A blog about murder-mystery games and all things murder-mystery related, however tenuous
Thursday, 1 March 2012
How to Host a 1920s Dinner Party - And all That Jazz
It was my birthday last week and, amongst a myriad of fun things and general over-indulgence, I had a 1920s-themed dinner party. Honestly, it was supposed to be a murder-mystery party, but I failed to organise it in time, so it got downgraded: dinner, costumes and booze, just no corpse.
I had a little difficulty designing a 1920s menu. According to my first Google search, the only things they ate in the 1920s were Waldorf salad, baked ham and pineapple upside-down cake. Firstly, this seemed rather unlikely, and secondly, most of my friends are vegetarian and I can't even make cake the right way up.
Also, it's not so easy to convey '1920s' in the average modern house. Blog posts I read on the subject called for crisp white table cloths, fine bone china and black place mats, one even suggested strings of pearls hanging around the room! I don't know about you, but I can't really afford to start buying different coloured table cloths, place mats and fine bone china every time I have a themed party. And who really uses place mats anyway? So I ignored all the Internet advice and did it my way, and it was surprisingly easy, cheap and amazingly good fun. Below are my 1920s dinner party tips; I think you should definitely host one!
* Don't get too carried away. No-one will love you any the less if you haven't single-handedly made authentic hors d'oeuvres, a trio of deserts and choreographed a tap-dancing routine to 'All That Jazz'. In fact, if you forced them to sit through the latter, they may love you less.
* Accept help if it's offered: you deserve to enjoy your party too. My wonderful friends James and Holly provided the cocktails and upside-down cake: I will love them forever.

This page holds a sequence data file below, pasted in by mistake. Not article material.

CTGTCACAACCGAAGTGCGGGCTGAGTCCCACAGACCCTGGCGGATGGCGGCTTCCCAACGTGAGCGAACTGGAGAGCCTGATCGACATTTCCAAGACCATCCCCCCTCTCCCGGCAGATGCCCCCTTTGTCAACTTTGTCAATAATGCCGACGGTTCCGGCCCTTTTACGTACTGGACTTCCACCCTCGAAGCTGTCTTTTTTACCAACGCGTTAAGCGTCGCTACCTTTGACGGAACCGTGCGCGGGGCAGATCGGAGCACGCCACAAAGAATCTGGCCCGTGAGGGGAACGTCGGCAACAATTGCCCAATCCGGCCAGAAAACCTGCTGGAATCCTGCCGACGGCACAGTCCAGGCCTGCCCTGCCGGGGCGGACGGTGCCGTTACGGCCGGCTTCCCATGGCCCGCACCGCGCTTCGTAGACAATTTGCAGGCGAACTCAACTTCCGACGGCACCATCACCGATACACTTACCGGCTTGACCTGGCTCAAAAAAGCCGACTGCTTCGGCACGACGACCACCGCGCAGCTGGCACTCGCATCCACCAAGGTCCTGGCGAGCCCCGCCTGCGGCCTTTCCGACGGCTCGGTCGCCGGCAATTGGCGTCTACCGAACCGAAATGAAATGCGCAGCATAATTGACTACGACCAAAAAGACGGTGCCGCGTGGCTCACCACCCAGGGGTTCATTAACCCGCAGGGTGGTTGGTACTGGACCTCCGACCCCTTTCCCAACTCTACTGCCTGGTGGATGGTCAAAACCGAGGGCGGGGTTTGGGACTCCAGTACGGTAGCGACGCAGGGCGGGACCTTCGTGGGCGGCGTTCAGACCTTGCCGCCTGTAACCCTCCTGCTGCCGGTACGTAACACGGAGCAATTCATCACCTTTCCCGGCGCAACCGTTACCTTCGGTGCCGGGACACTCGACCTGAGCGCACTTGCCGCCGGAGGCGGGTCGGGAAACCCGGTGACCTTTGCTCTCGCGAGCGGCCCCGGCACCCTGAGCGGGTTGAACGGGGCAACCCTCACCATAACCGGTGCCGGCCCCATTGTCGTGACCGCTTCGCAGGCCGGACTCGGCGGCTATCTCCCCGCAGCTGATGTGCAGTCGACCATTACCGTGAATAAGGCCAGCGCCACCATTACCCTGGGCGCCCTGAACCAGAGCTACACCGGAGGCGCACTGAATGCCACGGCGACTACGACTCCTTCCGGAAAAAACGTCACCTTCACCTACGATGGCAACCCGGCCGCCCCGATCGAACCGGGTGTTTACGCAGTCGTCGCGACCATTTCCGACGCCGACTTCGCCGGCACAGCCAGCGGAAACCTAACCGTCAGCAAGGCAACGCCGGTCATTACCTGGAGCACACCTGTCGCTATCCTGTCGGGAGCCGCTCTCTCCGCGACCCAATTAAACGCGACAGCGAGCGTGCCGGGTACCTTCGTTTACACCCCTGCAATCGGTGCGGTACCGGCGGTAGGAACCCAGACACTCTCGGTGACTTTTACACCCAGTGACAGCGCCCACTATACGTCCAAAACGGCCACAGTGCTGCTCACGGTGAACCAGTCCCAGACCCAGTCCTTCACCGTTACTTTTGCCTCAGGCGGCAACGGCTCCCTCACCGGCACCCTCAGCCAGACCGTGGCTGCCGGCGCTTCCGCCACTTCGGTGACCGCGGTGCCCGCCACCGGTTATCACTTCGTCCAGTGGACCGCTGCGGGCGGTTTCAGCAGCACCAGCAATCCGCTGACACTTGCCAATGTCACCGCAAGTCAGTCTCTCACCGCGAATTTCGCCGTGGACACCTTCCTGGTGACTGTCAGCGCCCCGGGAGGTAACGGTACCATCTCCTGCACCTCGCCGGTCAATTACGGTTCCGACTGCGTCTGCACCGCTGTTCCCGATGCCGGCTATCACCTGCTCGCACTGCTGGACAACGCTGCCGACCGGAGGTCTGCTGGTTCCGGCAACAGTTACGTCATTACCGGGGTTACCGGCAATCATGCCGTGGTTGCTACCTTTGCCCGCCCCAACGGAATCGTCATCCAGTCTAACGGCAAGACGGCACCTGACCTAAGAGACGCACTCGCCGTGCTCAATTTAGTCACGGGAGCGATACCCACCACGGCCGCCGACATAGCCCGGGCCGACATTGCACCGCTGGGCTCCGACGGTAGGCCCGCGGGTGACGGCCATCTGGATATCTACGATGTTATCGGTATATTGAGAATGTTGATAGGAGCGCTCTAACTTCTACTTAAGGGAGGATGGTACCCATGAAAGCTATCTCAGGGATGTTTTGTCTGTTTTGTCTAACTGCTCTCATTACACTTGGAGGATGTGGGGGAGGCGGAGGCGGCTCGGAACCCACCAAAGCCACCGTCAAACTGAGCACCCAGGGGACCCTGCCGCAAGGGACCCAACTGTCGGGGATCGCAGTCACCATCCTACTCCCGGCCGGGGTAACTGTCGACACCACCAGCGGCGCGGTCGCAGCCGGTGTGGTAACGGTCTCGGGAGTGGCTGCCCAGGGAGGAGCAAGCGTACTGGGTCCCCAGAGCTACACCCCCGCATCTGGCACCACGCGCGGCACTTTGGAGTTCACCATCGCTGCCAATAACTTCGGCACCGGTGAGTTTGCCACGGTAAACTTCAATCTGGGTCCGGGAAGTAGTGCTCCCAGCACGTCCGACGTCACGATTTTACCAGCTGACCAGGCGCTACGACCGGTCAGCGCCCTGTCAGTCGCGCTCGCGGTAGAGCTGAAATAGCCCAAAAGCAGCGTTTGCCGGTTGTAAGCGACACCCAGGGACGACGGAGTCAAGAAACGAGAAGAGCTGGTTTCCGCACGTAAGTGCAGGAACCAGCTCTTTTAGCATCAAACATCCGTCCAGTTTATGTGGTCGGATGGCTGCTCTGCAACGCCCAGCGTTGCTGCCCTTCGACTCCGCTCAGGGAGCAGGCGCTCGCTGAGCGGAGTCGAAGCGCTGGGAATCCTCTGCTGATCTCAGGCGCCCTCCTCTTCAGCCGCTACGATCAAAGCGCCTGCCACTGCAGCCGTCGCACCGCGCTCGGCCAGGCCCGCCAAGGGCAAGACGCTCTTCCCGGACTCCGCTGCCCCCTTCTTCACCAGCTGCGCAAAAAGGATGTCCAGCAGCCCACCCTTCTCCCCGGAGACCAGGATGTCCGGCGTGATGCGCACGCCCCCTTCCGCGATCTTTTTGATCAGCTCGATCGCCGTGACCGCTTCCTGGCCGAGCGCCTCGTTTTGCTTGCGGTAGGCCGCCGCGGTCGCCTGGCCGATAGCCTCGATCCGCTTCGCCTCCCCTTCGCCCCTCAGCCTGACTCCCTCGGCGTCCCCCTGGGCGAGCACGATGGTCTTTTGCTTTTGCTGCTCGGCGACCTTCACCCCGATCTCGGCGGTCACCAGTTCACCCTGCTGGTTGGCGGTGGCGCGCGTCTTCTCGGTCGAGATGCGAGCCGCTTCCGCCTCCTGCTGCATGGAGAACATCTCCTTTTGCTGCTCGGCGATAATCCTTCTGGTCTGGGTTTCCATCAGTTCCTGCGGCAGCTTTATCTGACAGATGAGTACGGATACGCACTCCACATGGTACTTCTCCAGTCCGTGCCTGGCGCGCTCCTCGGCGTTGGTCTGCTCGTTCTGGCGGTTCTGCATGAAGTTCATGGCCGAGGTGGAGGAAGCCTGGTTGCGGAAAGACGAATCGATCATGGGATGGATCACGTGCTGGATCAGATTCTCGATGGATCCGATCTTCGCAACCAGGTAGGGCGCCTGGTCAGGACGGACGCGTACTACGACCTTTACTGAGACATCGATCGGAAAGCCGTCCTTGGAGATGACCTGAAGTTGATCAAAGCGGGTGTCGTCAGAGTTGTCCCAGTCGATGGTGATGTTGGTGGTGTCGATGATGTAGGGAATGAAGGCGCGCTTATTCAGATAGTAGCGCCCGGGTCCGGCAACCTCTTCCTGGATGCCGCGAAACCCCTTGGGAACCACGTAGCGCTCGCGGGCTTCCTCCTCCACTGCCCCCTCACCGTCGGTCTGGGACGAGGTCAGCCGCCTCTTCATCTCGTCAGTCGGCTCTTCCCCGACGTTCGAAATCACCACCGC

* Vintage suitcases or hatboxes help convey the 1920s theme and make cool storage solutions, so you can get lots of use out of them after the party. You can usually find these at second-hand stores or on Ebay.
* Any black-and-white photographs you have knocking around the house help to set the scene; alternatively, you could just print out pictures of 1920s film stars and put them in a few frames.
* Anything vintage-looking like glass decanters, straw boater hats, fancy candle sticks or china teacups work really well and can usually be found in charity shops.
* Cocktail glasses, a cocktail shaker and someone at least half adept at making them are a must. Even if you have no food, you definitely need cocktails!
* Rose petals scattered on the table and flowers in vases are an easy way to make your table look good.
* Most importantly, don't forget the music, and start playing it before everyone arrives to get yourself in the mood. You can get downloads to your computer from Amazon pretty cheaply. We had an album called The Romantic Age of the Twenties, which was cool, but ultimately I think something more raucously jazzy would be more fun.
* Don't worry too much about making the food accurate, perhaps just throw in a couple of token things. For example, I made an Italian aubergine and Parmesan dish, with a Waldorf salad on the side. I'm not sure if they really went together, but they both tasted nice, so I'm not sure it really mattered.
If you'd like some ideas on 1920s fashion and murder mystery games, you can see my earlier post here.
To check out my murder-mystery game website click here.